Strangely, there doesn’t appear to be a formal Behat/Mink way of dealing with radio button elements. Sometimes you can just click if it has DOM id value, but better to include labels for your radio buttons. Then the code below is reliable radio button selector:-
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I often thought it would be good to have a Behat_In_The_Future build on CI. Always red, maybe blipping green occasionally, and a constant reminder of work to be done. BDD quickly dissolves into the (just as useful) BDT, or behaviour Driven testing. The enthusiasm for the maintenance of feature files and scenarios, in the drive to do more by consensus quickly dries up. Why Many reasons, but here are a few … Read more →
To start (assuming you already have behat installed), install grunt-parallel-behat using npm:
npm install grunt-parallel-behat
By default the tool will assume the behat.yml is in the same folder as the grunt file and it will run any feature files under the current directory.
To run, execute following within your behat root folder:
Note: This would run as if all tests are to be run in parallel, i.e. 1 per thread – to be specific about batches, and adding behat parameters, below is an annotated example of a working Gruntfile.js:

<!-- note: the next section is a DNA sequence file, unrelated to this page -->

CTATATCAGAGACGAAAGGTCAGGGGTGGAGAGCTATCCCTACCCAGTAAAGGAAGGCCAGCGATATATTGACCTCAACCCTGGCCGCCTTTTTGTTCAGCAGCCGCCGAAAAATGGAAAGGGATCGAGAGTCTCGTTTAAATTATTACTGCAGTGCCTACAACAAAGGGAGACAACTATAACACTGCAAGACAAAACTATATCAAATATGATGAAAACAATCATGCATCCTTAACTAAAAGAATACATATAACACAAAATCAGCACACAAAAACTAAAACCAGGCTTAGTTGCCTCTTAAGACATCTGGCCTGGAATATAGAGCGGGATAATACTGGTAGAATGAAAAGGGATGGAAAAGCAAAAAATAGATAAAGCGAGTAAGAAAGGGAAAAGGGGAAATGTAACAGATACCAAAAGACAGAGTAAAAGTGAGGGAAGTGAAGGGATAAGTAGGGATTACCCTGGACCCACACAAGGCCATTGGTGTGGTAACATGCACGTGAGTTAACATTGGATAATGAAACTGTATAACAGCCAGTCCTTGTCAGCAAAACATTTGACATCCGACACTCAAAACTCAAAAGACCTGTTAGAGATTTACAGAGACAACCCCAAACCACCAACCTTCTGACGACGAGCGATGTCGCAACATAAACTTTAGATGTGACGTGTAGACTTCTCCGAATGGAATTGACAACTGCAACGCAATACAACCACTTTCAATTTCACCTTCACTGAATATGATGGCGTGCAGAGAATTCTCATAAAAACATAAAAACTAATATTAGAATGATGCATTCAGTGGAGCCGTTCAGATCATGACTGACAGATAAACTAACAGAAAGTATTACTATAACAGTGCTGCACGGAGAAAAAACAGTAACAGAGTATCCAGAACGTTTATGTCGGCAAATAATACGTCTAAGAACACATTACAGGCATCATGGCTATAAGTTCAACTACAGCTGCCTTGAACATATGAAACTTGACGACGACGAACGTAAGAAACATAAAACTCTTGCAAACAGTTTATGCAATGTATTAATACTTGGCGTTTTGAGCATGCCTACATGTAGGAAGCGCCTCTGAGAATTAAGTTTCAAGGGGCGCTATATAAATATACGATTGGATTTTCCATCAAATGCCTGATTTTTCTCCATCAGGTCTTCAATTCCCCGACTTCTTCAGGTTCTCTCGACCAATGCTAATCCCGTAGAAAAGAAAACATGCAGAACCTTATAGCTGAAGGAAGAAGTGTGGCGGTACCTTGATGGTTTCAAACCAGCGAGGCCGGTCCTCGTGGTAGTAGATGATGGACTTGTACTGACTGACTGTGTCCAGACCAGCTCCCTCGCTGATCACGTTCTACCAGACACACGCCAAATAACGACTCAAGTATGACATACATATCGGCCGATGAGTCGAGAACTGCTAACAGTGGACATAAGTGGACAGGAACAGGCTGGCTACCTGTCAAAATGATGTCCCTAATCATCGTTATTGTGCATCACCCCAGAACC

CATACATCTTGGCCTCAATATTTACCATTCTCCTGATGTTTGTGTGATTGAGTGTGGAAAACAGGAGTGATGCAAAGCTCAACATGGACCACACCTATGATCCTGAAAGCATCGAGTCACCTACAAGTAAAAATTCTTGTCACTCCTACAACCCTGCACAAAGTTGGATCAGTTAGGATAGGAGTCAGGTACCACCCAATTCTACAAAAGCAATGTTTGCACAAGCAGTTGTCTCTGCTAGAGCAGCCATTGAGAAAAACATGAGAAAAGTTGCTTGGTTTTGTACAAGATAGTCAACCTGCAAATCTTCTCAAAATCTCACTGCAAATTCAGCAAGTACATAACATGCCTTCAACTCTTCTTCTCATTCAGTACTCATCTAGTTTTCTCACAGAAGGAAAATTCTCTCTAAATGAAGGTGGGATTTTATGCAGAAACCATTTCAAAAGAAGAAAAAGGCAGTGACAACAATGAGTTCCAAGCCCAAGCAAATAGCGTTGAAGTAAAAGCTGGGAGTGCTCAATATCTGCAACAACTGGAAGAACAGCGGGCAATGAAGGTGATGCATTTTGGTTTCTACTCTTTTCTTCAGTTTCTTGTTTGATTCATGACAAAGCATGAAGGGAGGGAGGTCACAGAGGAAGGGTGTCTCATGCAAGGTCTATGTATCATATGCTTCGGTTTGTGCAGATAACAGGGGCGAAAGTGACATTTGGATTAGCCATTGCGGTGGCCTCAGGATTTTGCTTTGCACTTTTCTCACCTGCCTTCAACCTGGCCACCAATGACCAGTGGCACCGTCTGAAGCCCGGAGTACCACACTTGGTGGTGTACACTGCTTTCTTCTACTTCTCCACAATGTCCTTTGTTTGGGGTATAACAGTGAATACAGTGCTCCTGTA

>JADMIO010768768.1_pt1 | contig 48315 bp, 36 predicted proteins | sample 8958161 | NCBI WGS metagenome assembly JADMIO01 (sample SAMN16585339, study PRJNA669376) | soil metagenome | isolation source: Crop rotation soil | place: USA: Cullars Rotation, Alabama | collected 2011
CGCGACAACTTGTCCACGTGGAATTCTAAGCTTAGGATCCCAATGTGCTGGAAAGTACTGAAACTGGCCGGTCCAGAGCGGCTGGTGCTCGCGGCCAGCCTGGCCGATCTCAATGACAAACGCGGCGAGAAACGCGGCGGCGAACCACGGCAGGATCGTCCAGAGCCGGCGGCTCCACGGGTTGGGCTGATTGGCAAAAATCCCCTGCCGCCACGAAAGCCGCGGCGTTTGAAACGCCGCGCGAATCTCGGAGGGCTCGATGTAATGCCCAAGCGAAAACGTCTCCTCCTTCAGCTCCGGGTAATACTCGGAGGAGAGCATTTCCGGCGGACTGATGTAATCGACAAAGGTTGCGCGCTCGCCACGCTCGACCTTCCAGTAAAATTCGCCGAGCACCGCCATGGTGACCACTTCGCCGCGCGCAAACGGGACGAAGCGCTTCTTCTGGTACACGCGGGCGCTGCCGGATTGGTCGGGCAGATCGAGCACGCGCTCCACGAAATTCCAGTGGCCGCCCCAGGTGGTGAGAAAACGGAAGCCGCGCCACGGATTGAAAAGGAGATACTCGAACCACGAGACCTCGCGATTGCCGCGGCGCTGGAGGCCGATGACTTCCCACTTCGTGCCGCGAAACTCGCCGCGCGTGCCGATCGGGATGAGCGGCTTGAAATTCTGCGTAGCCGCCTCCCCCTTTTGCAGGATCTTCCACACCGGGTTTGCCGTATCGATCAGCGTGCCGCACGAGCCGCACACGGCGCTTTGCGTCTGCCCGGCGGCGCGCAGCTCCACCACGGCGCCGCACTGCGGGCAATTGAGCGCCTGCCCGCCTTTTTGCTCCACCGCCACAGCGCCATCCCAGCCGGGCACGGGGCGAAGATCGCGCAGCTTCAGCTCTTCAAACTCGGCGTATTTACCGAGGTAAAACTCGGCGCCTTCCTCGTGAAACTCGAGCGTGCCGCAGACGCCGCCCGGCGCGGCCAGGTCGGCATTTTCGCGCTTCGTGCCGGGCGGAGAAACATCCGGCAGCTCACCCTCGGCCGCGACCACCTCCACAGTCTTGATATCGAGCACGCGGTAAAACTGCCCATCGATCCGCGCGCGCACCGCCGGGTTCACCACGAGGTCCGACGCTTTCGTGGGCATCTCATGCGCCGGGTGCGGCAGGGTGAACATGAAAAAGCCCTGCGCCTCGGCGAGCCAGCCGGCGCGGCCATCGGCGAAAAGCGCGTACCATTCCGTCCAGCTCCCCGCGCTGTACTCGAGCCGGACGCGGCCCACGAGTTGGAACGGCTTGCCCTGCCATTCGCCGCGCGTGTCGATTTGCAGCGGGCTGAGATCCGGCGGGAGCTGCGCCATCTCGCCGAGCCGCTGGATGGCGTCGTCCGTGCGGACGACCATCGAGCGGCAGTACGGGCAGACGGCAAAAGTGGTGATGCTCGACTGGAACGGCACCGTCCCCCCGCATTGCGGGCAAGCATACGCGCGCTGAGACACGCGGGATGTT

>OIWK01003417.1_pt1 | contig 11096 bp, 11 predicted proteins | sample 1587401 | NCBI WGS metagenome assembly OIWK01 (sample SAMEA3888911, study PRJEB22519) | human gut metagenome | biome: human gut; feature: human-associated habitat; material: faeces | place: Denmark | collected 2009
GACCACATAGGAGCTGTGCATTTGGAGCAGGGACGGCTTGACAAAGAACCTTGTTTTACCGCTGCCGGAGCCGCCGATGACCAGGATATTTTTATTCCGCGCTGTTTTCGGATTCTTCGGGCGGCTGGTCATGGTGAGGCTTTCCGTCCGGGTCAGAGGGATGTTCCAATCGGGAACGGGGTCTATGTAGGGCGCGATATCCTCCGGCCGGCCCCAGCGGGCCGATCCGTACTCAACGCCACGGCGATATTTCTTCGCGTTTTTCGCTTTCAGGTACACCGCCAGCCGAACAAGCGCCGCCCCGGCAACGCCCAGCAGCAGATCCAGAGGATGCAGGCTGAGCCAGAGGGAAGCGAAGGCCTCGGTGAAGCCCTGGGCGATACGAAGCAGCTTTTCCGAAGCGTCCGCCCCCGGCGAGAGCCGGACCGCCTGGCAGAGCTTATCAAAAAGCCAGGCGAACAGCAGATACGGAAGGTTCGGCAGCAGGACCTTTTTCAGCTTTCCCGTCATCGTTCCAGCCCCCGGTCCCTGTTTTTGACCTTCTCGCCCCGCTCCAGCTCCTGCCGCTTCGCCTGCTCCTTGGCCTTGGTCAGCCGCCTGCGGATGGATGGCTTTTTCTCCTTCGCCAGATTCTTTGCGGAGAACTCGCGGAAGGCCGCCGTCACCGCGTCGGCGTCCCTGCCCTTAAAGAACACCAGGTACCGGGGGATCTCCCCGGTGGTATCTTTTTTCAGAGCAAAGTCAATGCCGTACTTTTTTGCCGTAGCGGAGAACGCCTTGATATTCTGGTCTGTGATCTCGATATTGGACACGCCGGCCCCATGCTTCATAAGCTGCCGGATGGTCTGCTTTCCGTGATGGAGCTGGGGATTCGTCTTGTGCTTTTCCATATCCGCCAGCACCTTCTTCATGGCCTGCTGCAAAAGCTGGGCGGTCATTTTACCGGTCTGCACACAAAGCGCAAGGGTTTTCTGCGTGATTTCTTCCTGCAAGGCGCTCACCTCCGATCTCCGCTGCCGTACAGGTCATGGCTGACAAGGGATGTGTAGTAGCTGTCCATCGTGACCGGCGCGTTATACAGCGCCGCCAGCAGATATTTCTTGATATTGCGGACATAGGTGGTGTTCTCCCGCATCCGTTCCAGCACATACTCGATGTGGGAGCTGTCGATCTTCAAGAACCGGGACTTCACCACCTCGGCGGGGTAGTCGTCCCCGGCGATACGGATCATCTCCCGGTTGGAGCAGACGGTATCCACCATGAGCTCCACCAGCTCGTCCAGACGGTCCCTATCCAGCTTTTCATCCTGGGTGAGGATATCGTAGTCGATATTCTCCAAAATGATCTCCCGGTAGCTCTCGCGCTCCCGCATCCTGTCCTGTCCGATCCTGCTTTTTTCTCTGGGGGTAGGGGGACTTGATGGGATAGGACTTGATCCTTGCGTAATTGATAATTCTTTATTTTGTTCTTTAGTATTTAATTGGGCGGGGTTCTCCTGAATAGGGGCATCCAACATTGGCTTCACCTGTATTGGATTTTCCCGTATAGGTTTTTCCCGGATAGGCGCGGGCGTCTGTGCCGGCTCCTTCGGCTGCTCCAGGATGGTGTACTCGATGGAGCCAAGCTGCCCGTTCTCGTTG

flags: '--tags @wip'
You can write BDD features how you want, but always observe Gherkin-language approach. Most BDD tools support this language, but this by means means constricts you. You take the base, and build on it. And specifying requirements this way enables taking a common approach easier to maintain. What your product owners and stakeholders need to know is why they are doing them in this way. With Agile, people were used to defining nice easy 3 lines user stories – little interest in the collections of tasks that the team work out in planning, in order to acheive what they believe is the intention.Breaking a user story into features, and broken down into scenarios provide even more direction for development, and just as importantly, highlights risks and potential blockers.
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When the fashion becomes bigger than the substance in tech world, I naturally resist its pull. The substance gets diluted, re-branded, and owned after lengthy patent suits. The same goes for electronic music, for me. After 1994, when the Criminal Justice Bill pushed parties back into commercial clubs, business worked out ways to clone and market it. Much of dance music in underground scene, provided the drum sounds for the drum machines still used today. Music and tech – standing on shoulders of giants, always.
Take the wonderful world of the web. The first online ad appeared in 1994.
The first tv advertisement appeared for the internet in 1994 …
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